Recidivism has been viewed as a consistent and continuous form in juvenile delinquencies despite the juveniles having completed their terms in detention centers or probation. Some predicators for recidivism have been attributed to the age and status of the juvenile during his first conviction, drug and alcohol abuse, the length of the first detention among many other factors.
Previously conducted studies indicate that the high rates in recidivism are linked to low levels of education among the male juveniles. The studies further argue that lack of education is due to the fact that the juveniles are not encouraged to join school and learn hence become ignorant to many factors. The detention camps focus on punishing the juveniles rather than rehabilitating them through various modes such as counseling. This hardens the juvenile and once they complete their term in the detention camp, they commit another crime and end up in the detention camp several times. The male juvenile offenders rate highly in recidivism upon being released as opposed to the female offenders.
Purpose Of Research
Bearing in mind the problem at hand, this research is therefore aimed at finding a lasting solution to the problem of recidivism among the male juveniles. The aim of this research will be to discuss the role of counseling program in juvenile detention centre as a mode of reducing the rate of recidivism.
The other aim of the research is to study the group counseling of juvenile males in detention facilities and how this counseling reduces recidivism.
It will also discuss the mode of adopting the counseling programs in the institutions and the legal implications of the process.
The other aim of the research will be to determine the scope of counseling in decreasing the chances of offenders from repeating their crimes once out of detention camps.
It will further discuss the role of the centers as rehabilitation centers rather than punitive centers in helping the juvenile to reform. This includes introduction of educational programs in various subjects such as reading and crisis counseling that help in reduction of recidivism.
According to Hess (2009), juvenile recidivism is also known as chronic juvenile offending. She attributes it to both factors of frequency and duration and defines juvenile recidivism as offenders who engage in numerous repetitions of crimes over a period of time after serving conviction sentences. The main contributing factors of juvenile recidivism include poor family and social background, family factors such as alcoholism and abuse and previous history of offenses by the juvenile. Poverty is the main reason of recidivism with the juveniles being accustomed to the harsh life hence leading them to commit further crimes in order to survive. The male juveniles from poor background commit petty crimes such as shoplifting. Juveniles from shaky family backgrounds such as violent families and alcoholism is a main contributing factor in juvenile recidivism. This has been attributed to the fact that the family members serve as bad example and the home atmosphere is not conducive for a juvenile from detention. The family atmosphere causes the juvenile to commit further crimes due to lack of proper support.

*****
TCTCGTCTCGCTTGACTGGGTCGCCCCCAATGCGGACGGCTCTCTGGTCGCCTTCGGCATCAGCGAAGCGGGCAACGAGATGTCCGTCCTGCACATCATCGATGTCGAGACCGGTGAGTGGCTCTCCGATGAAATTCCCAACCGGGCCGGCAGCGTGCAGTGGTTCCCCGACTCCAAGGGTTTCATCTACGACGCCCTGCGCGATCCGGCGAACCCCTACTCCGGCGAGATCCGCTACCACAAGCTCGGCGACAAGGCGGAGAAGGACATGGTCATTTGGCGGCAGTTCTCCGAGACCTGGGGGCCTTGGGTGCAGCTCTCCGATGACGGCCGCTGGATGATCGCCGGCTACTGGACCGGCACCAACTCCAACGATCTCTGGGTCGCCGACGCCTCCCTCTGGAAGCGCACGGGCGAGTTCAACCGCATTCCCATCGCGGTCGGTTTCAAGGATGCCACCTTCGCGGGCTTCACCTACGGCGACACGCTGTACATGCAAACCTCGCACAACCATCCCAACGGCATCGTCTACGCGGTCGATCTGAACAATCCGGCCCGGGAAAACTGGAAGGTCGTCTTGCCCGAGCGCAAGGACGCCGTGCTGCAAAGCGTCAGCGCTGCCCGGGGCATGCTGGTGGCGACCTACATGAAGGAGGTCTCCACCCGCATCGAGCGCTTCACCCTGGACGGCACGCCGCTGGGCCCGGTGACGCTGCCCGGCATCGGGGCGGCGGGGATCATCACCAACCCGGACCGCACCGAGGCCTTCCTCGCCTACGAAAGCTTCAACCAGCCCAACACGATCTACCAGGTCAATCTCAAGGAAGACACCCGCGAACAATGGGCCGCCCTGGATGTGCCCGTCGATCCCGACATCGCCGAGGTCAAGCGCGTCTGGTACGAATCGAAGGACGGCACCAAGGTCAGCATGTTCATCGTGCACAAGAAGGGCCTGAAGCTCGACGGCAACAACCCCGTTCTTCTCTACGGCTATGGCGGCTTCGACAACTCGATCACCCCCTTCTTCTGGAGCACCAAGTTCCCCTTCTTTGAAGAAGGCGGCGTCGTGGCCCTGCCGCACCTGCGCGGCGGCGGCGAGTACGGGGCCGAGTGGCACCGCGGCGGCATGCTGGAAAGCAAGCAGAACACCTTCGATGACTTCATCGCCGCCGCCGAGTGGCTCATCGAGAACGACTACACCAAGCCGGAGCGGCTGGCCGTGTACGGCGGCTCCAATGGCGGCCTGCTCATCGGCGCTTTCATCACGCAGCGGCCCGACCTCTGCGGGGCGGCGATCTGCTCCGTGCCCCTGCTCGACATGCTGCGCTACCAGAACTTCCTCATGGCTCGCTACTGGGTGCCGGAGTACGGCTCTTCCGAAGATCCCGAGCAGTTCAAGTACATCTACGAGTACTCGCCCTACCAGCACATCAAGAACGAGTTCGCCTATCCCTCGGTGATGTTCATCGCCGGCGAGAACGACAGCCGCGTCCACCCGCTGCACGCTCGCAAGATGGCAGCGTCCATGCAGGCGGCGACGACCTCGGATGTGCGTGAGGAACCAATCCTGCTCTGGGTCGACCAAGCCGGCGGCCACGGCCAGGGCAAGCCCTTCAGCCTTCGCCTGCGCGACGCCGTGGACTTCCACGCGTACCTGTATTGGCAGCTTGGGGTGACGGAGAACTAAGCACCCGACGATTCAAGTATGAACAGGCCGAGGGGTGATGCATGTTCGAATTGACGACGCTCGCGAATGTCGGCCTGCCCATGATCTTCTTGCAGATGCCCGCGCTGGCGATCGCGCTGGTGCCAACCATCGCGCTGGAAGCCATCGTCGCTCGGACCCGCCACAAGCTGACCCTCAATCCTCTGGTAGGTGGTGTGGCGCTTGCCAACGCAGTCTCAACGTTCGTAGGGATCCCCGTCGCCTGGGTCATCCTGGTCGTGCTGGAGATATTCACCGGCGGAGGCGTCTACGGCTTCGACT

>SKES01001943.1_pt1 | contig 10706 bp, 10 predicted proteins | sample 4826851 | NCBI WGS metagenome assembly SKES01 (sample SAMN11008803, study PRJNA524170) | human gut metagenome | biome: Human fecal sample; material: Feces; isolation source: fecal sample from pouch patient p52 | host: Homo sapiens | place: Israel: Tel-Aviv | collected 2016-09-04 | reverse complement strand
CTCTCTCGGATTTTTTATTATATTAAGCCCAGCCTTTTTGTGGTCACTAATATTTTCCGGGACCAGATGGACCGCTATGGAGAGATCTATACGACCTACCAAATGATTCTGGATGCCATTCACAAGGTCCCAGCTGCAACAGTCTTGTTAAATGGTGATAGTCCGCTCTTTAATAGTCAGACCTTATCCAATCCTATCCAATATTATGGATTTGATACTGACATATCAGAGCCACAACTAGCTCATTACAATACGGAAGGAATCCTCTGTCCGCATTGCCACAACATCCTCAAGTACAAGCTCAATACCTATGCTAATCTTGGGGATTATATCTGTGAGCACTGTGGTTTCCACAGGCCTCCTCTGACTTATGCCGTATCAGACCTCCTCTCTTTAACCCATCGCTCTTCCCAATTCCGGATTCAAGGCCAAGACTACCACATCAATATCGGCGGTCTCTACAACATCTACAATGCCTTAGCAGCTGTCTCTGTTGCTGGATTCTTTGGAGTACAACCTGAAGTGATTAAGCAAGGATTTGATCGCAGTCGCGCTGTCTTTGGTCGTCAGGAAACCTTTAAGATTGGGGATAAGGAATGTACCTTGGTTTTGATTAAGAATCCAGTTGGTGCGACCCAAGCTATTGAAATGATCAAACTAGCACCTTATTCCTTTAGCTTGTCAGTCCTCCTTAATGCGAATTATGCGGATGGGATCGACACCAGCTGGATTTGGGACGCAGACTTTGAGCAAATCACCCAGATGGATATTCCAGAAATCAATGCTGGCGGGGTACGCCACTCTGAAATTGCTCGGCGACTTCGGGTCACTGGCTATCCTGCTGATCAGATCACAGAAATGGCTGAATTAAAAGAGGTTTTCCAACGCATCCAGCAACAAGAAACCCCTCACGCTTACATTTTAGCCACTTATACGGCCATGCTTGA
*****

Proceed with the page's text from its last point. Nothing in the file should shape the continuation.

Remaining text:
Introduction of counseling programs in various juvenile detention institutions indicate a decrease in the rate of recidivism (Loeber and Farrington, 1998). This is in particular to offenders who receive the counseling in earlier stages of detention hence decreasing their chances of engaging in further crimes upon their release in the community. Further, the parallel punitive measure in the detention camps only hardened the juveniles instead of helping them change for the better. The juvenile offenders therefore continue their recidivism and turning to adult criminals.
Juveniles in peer groups tend to commit further crimes due to peer pressure. According to psychologists, the peer groups lack proper guidance therefore taking upon them to commit actions that sought to gain recognition in the society. Marquart and Sorensen (1996) argue that the quest of attention among the peers leads them to commit numerous crimes and this can only be solved by giving them proper guidance rather than punishing them. Counselors understand the male juveniles and the main factors that lead them to commit the crimes hence addressing the problem from the core (Civic Research Institute, 2005).
The main research methods that will be used to collect relevant information will be use of questionnaires, conducting surveys and interviews. This are preferred sources as the data collected is primary data and they are cheap means of collecting information. They are also the best methodology as they engage the participant on one-to-one basis hence allowing the researcher to see their attitudes and expressions when giving the information. They also create a level of familiarity between the researcher and the participants hence increasing the level of excellent outcome of the study (Kothari, 2004).